cjc-33-12-591-g001: Loss of viral replication functions may promote the deve-lopment of Epstein-Barr virus (EBV)-positive classical Hodgkin lymphoma (cHL).Upper panel: in normal B cells, either B-cell receptor (BCR)- or latent membrane protein 2A (LMP2A)-mediated signaling can induce the EBV lytic cycle, ultimately leading to the release of infectious virions and eventual cell death. Lower panel: Hodgkin/Reed-Sternberg (HRS) cells lack not only a functional BCR but also essential components of the BCR signaling machinery such as Lyn and Syk and the transcription factor Egr1. Thus, BCR-negative germinal center (GC) B cells that also lack essential BCR signaling components might be positively selected during the development of cHL because they are protected from entry into the EBV replicative cycle and the ensuing cell death. LMP2A expression is retained in EBV-positive HRS cells, but it is not known how LMP2A signals in the absence of BCR signaling components.
Mentions: In addition to existing in various latent states, EBV can also induce its replicative cycle in B cells, a process that eventually leads to the production of new viral particles or virions. The switch from latency to the replicative cycle is triggered by two distinct mechanisms—activation of BCR signaling and plasma cell differentiation, and the switch is regulated in part by the two latent membrane proteins. By providing a BCR-like signal, LMP2A induces entry into the viral replicative cycle[55],[56] (Figure 1). On the other hand, LMP1 prevents entry into the replicative cycle by suppressing plasma cell differentiation[57],[58].

Bottom Line: Although Epstein-Barr virus (EBV) is present in the malignant Hodgkin/Reed-Sternberg (HRS) cells of a proportion of cases of classical Hodgkin lymphoma (cHL), how the virus contributes to the pathogenesis of this disease remains poorly defined.It is clear from the studies of other EBV-associated cancers that the virus is usually not sufficient for tumor development and that other oncogenic co-factors are required.This article reviews what is known about the contribution of EBV to the pathogenesis of cHL and focuses on emerging evidence implicating chronic inflammation as a potential oncogenic co-factor in this malignancy.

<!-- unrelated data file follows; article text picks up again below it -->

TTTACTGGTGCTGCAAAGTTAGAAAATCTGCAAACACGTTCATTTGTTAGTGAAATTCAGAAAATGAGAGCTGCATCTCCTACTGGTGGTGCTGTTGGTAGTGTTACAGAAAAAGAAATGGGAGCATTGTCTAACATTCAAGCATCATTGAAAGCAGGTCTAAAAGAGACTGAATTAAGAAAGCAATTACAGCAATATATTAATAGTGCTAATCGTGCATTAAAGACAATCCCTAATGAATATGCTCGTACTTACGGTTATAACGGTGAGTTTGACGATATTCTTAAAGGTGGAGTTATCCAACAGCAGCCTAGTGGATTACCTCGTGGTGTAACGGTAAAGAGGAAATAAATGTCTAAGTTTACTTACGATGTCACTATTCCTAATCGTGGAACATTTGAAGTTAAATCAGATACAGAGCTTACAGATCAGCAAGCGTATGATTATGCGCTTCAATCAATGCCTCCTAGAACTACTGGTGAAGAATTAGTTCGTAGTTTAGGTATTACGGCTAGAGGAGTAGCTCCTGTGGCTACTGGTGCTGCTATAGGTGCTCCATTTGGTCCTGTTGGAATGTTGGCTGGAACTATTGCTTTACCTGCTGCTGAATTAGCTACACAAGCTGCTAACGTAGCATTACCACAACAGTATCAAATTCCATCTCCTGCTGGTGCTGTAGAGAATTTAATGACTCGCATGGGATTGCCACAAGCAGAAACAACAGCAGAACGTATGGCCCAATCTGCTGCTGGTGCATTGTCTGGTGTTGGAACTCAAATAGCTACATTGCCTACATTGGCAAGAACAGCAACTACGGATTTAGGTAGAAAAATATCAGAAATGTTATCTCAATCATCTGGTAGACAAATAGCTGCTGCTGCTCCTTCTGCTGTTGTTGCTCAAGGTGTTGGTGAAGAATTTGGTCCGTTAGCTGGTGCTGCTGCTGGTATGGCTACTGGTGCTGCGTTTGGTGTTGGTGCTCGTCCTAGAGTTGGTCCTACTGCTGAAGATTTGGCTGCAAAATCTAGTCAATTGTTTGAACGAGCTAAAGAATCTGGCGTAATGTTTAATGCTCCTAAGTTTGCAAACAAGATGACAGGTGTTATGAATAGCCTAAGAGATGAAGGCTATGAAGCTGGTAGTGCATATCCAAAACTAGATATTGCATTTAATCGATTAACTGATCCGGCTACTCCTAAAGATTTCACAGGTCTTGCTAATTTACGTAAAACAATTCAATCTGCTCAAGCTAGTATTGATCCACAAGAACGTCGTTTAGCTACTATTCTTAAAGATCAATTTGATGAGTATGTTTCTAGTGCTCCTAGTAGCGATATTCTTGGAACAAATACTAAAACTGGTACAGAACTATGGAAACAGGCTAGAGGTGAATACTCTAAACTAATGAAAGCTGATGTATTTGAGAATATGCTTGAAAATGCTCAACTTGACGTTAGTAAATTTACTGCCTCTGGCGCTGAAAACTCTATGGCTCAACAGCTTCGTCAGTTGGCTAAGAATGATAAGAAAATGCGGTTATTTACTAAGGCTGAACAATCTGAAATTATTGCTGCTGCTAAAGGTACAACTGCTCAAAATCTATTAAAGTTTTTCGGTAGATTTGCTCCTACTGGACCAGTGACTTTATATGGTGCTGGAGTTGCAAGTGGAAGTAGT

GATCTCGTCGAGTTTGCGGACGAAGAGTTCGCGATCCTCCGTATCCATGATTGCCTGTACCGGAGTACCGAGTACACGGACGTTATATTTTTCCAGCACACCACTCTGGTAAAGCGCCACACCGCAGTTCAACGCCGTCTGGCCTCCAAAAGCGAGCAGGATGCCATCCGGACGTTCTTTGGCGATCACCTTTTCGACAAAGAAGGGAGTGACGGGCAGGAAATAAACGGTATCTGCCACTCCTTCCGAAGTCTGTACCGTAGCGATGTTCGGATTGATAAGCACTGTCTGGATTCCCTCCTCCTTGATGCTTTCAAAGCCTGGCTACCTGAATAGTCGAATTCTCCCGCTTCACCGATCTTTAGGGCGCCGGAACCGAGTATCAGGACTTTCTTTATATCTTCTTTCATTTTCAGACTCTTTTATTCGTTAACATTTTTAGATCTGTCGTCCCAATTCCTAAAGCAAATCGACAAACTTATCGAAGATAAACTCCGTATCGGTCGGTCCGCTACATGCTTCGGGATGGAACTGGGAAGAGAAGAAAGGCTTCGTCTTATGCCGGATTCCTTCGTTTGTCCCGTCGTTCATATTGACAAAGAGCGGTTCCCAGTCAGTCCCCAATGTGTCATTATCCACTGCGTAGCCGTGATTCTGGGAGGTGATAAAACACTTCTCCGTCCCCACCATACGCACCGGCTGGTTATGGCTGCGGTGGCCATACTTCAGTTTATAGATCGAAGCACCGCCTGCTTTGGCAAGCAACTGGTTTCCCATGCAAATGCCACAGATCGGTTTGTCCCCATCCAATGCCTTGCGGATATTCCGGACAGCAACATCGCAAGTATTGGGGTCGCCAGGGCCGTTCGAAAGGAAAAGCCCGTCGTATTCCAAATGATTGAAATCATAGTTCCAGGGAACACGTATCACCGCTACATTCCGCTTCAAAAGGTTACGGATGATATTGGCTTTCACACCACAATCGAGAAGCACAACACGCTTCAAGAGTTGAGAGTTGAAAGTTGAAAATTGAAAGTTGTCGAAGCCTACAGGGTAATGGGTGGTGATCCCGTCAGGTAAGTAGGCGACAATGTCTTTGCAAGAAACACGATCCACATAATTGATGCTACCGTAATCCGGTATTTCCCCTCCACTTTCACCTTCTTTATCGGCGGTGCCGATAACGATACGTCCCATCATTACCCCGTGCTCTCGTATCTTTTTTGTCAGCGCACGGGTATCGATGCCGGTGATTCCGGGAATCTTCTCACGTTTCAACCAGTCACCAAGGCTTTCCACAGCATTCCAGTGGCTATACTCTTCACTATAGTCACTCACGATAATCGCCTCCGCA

View Article: PubMed Central - PubMed

Affiliation: School of Cancer Sciences, University of Birmingham, Birmingham, B15 2TT, the United Kingdom. p.g.murray@bham.ac.uk.

ABSTRACT
Although Epstein-Barr virus (EBV) is present in the malignant Hodgkin/Reed-Sternberg (HRS) cells of a proportion of cases of classical Hodgkin lymphoma (cHL), how the virus contributes to the pathogenesis of this disease remains poorly defined. It is clear from the studies of other EBV-associated cancers that the virus is usually not sufficient for tumor development and that other oncogenic co-factors are required. This article reviews what is known about the contribution of EBV to the pathogenesis of cHL and focuses on emerging evidence implicating chronic inflammation as a potential oncogenic co-factor in this malignancy.

Show MeSH
Related in: MedlinePlus